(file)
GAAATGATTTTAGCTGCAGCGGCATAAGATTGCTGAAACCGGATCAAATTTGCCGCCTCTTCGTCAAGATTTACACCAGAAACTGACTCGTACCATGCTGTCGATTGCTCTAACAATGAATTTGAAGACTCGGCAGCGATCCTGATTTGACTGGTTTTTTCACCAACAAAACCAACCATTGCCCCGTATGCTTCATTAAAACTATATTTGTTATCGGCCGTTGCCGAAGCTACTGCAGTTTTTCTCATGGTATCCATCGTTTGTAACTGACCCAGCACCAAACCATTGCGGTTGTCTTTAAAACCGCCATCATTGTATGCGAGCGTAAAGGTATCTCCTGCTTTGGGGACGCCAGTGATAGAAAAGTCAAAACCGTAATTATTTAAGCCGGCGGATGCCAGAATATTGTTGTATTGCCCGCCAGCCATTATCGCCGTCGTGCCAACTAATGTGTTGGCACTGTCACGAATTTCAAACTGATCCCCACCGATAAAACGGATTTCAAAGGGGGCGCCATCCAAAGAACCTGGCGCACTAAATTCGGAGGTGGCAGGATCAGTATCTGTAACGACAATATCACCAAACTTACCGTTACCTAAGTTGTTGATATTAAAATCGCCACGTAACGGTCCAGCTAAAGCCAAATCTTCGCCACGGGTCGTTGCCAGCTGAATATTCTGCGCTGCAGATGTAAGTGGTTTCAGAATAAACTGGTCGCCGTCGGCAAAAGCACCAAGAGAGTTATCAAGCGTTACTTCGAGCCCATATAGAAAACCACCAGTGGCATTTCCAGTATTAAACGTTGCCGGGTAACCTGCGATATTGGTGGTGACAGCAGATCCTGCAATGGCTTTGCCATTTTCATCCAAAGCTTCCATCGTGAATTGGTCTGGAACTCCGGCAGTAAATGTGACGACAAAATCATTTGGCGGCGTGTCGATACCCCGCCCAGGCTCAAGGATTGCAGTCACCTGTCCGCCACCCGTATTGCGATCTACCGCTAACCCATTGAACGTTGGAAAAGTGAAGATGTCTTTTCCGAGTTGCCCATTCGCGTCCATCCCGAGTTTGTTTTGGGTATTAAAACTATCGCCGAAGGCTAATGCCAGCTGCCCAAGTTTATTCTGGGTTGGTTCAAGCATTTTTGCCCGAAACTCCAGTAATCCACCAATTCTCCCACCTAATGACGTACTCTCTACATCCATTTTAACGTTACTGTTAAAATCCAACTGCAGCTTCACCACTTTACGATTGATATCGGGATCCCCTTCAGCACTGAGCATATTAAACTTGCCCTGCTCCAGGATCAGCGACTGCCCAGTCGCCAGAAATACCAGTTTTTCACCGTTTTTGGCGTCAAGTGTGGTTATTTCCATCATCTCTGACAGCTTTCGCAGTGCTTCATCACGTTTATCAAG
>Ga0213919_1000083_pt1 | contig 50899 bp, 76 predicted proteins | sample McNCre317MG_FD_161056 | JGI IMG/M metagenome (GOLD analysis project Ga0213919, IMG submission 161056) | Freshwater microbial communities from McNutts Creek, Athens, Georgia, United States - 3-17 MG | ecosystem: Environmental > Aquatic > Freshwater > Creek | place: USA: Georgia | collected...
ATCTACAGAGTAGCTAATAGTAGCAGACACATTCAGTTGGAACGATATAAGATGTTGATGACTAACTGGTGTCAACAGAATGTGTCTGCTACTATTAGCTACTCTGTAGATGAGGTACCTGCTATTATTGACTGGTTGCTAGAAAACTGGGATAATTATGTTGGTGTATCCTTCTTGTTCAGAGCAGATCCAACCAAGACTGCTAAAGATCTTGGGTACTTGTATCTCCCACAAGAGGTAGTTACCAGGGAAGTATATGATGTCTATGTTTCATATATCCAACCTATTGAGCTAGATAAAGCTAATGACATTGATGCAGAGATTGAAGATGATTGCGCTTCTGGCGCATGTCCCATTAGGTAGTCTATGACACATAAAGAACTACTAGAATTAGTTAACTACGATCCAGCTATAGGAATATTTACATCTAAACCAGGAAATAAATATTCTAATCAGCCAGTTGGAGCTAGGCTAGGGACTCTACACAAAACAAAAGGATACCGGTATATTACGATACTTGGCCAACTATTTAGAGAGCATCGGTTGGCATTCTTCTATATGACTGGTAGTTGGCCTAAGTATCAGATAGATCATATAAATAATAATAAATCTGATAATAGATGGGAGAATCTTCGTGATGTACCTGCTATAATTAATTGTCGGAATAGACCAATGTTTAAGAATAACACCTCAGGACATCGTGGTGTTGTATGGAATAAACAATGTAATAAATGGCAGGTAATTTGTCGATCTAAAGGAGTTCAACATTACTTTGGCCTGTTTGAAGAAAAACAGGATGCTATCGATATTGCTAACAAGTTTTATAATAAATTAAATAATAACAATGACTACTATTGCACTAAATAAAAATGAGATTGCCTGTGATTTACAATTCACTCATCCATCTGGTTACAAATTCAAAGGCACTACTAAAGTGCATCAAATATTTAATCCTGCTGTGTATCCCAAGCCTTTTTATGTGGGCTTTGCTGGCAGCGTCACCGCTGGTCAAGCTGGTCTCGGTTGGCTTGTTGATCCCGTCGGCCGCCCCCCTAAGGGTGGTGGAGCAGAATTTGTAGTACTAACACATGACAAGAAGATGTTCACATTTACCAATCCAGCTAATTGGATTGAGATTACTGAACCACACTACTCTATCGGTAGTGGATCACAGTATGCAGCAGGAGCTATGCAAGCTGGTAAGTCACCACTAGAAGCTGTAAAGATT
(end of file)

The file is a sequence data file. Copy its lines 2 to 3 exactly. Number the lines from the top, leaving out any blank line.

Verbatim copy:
>Ga0213919_1000083_pt1 | contig 50899 bp, 76 predicted proteins | sample McNCre317MG_FD_161056 | JGI IMG/M metagenome (GOLD analysis project Ga0213919, IMG submission 161056) | Freshwater microbial communities from McNutts Creek, Athens, Georgia, United States - 3-17 MG | ecosystem: Environmental > Aquatic > Freshwater > Creek | place: USA: Georgia | collected...
ATCTACAGAGTAGCTAATAGTAGCAGACACATTCAGTTGGAACGATATAAGATGTTGATGACTAACTGGTGTCAACAGAATGTGTCTGCTACTATTAGCTACTCTGTAGATGAGGTACCTGCTATTATTGACTGGTTGCTAGAAAACTGGGATAATTATGTTGGTGTATCCTTCTTGTTCAGAGCAGATCCAACCAAGACTGCTAAAGATCTTGGGTACTTGTATCTCCCACAAGAGGTAGTTACCAGGGAAGTATATGATGTCTATGTTTCATATATCCAACCTATTGAGCTAGATAAAGCTAATGACATTGATGCAGAGATTGAAGATGATTGCGCTTCTGGCGCATGTCCCATTAGGTAGTCTATGACACATAAAGAACTACTAGAATTAGTTAACTACGATCCAGCTATAGGAATATTTACATCTAAACCAGGAAATAAATATTCTAATCAGCCAGTTGGAGCTAGGCTAGGGACTCTACACAAAACAAAAGGATACCGGTATATTACGATACTTGGCCAACTATTTAGAGAGCATCGGTTGGCATTCTTCTATATGACTGGTAGTTGGCCTAAGTATCAGATAGATCATATAAATAATAATAAATCTGATAATAGATGGGAGAATCTTCGTGATGTACCTGCTATAATTAATTGTCGGAATAGACCAATGTTTAAGAATAACACCTCAGGACATCGTGGTGTTGTATGGAATAAACAATGTAATAAATGGCAGGTAATTTGTCGATCTAAAGGAGTTCAACATTACTTTGGCCTGTTTGAAGAAAAACAGGATGCTATCGATATTGCTAACAAGTTTTATAATAAATTAAATAATAACAATGACTACTATTGCACTAAATAAAAATGAGATTGCCTGTGATTTACAATTCACTCATCCATCTGGTTACAAATTCAAAGGCACTACTAAAGTGCATCAAATATTTAATCCTGCTGTGTATCCCAAGCCTTTTTATGTGGGCTTTGCTGGCAGCGTCACCGCTGGTCAAGCTGGTCTCGGTTGGCTTGTTGATCCCGTCGGCCGCCCCCCTAAGGGTGGTGGAGCAGAATTTGTAGTACTAACACATGACAAGAAGATGTTCACATTTACCAATCCAGCTAATTGGATTGAGATTACTGAACCACACTACTCTATCGGTAGTGGATCACAGTATGCAGCAGGAGCTATGCAAGCTGGTAAGTCACCACTAGAAGCTGTAAAGATT